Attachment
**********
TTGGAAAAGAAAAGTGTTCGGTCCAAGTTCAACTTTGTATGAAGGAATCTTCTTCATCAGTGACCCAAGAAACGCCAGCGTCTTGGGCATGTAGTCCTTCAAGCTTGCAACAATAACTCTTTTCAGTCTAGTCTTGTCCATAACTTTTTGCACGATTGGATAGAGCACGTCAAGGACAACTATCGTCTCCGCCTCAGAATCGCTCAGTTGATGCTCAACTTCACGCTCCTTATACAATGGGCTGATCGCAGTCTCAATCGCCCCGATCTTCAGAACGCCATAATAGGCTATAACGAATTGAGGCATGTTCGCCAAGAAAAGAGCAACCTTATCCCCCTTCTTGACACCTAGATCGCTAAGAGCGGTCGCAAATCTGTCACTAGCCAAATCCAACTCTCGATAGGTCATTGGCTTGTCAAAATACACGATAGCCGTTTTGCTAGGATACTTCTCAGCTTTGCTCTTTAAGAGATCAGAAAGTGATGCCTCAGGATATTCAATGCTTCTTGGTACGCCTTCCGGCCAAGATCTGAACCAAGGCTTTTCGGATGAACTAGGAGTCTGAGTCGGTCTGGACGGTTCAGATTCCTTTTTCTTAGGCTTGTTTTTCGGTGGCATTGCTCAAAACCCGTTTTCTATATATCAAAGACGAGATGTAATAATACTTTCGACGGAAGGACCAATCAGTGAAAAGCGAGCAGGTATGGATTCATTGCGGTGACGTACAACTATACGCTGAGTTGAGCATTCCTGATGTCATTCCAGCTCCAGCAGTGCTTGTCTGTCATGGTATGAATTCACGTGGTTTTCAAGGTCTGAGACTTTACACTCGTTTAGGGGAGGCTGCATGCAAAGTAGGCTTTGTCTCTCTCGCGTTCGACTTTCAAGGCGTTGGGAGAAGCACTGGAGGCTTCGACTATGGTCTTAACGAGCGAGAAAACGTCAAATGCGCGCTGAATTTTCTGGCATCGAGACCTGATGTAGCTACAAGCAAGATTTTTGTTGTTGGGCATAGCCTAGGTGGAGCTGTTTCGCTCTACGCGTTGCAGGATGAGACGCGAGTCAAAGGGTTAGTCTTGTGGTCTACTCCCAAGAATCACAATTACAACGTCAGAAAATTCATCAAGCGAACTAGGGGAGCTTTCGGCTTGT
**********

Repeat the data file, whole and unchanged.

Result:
TTGGAAAAGAAAAGTGTTCGGTCCAAGTTCAACTTTGTATGAAGGAATCTTCTTCATCAGTGACCCAAGAAACGCCAGCGTCTTGGGCATGTAGTCCTTCAAGCTTGCAACAATAACTCTTTTCAGTCTAGTCTTGTCCATAACTTTTTGCACGATTGGATAGAGCACGTCAAGGACAACTATCGTCTCCGCCTCAGAATCGCTCAGTTGATGCTCAACTTCACGCTCCTTATACAATGGGCTGATCGCAGTCTCAATCGCCCCGATCTTCAGAACGCCATAATAGGCTATAACGAATTGAGGCATGTTCGCCAAGAAAAGAGCAACCTTATCCCCCTTCTTGACACCTAGATCGCTAAGAGCGGTCGCAAATCTGTCACTAGCCAAATCCAACTCTCGATAGGTCATTGGCTTGTCAAAATACACGATAGCCGTTTTGCTAGGATACTTCTCAGCTTTGCTCTTTAAGAGATCAGAAAGTGATGCCTCAGGATATTCAATGCTTCTTGGTACGCCTTCCGGCCAAGATCTGAACCAAGGCTTTTCGGATGAACTAGGAGTCTGAGTCGGTCTGGACGGTTCAGATTCCTTTTTCTTAGGCTTGTTTTTCGGTGGCATTGCTCAAAACCCGTTTTCTATATATCAAAGACGAGATGTAATAATACTTTCGACGGAAGGACCAATCAGTGAAAAGCGAGCAGGTATGGATTCATTGCGGTGACGTACAACTATACGCTGAGTTGAGCATTCCTGATGTCATTCCAGCTCCAGCAGTGCTTGTCTGTCATGGTATGAATTCACGTGGTTTTCAAGGTCTGAGACTTTACACTCGTTTAGGGGAGGCTGCATGCAAAGTAGGCTTTGTCTCTCTCGCGTTCGACTTTCAAGGCGTTGGGAGAAGCACTGGAGGCTTCGACTATGGTCTTAACGAGCGAGAAAACGTCAAATGCGCGCTGAATTTTCTGGCATCGAGACCTGATGTAGCTACAAGCAAGATTTTTGTTGTTGGGCATAGCCTAGGTGGAGCTGTTTCGCTCTACGCGTTGCAGGATGAGACGCGAGTCAAAGGGTTAGTCTTGTGGTCTACTCCCAAGAATCACAATTACAACGTCAGAAAATTCATCAAGCGAACTAGGGGAGCTTTCGGCTTGT